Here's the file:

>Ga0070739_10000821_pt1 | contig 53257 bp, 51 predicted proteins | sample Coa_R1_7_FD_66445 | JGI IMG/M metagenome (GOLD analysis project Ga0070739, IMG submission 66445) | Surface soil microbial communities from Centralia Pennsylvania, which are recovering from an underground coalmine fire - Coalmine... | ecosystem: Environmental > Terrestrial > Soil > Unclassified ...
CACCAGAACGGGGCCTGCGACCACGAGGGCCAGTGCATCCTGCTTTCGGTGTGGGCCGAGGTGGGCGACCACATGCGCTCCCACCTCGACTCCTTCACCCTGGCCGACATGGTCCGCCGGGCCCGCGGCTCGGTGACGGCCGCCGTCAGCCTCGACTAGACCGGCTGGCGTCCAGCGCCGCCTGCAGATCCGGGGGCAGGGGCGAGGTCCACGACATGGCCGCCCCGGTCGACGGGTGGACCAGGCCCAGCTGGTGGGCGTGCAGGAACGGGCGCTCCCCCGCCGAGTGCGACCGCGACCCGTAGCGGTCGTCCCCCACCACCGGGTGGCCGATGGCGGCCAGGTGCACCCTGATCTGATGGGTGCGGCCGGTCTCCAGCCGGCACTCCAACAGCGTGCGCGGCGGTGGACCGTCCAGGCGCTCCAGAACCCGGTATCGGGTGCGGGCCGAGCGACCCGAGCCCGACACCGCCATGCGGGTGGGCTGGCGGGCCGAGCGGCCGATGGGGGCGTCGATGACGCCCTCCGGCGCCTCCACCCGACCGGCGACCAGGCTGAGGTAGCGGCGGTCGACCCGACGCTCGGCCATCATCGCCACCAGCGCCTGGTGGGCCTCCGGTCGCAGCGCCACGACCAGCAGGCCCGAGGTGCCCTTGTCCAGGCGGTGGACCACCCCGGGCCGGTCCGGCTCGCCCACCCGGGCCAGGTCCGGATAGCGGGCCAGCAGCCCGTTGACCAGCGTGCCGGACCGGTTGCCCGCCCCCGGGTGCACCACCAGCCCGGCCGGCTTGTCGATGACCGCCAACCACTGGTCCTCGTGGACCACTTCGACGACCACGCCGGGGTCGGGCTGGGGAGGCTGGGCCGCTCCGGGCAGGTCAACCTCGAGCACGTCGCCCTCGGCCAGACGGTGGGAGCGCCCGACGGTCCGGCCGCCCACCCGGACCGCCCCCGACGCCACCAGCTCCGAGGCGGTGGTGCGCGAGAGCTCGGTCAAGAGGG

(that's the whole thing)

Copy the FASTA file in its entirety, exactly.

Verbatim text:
>Ga0070739_10000821_pt1 | contig 53257 bp, 51 predicted proteins | sample Coa_R1_7_FD_66445 | JGI IMG/M metagenome (GOLD analysis project Ga0070739, IMG submission 66445) | Surface soil microbial communities from Centralia Pennsylvania, which are recovering from an underground coalmine fire - Coalmine... | ecosystem: Environmental > Terrestrial > Soil > Unclassified ...
CACCAGAACGGGGCCTGCGACCACGAGGGCCAGTGCATCCTGCTTTCGGTGTGGGCCGAGGTGGGCGACCACATGCGCTCCCACCTCGACTCCTTCACCCTGGCCGACATGGTCCGCCGGGCCCGCGGCTCGGTGACGGCCGCCGTCAGCCTCGACTAGACCGGCTGGCGTCCAGCGCCGCCTGCAGATCCGGGGGCAGGGGCGAGGTCCACGACATGGCCGCCCCGGTCGACGGGTGGACCAGGCCCAGCTGGTGGGCGTGCAGGAACGGGCGCTCCCCCGCCGAGTGCGACCGCGACCCGTAGCGGTCGTCCCCCACCACCGGGTGGCCGATGGCGGCCAGGTGCACCCTGATCTGATGGGTGCGGCCGGTCTCCAGCCGGCACTCCAACAGCGTGCGCGGCGGTGGACCGTCCAGGCGCTCCAGAACCCGGTATCGGGTGCGGGCCGAGCGACCCGAGCCCGACACCGCCATGCGGGTGGGCTGGCGGGCCGAGCGGCCGATGGGGGCGTCGATGACGCCCTCCGGCGCCTCCACCCGACCGGCGACCAGGCTGAGGTAGCGGCGGTCGACCCGACGCTCGGCCATCATCGCCACCAGCGCCTGGTGGGCCTCCGGTCGCAGCGCCACGACCAGCAGGCCCGAGGTGCCCTTGTCCAGGCGGTGGACCACCCCGGGCCGGTCCGGCTCGCCCACCCGGGCCAGGTCCGGATAGCGGGCCAGCAGCCCGTTGACCAGCGTGCCGGACCGGTTGCCCGCCCCCGGGTGCACCACCAGCCCGGCCGGCTTGTCGATGACCGCCAACCACTGGTCCTCGTGGACCACTTCGACGACCACGCCGGGGTCGGGCTGGGGAGGCTGGGCCGCTCCGGGCAGGTCAACCTCGAGCACGTCGCCCTCGGCCAGACGGTGGGAGCGCCCGACGGTCCGGCCGCCCACCCGGACCGCCCCCGACGCCACCAGCTCCGAGGCGGTGGTGCGCGAGAGCTCGGTCAAGAGGG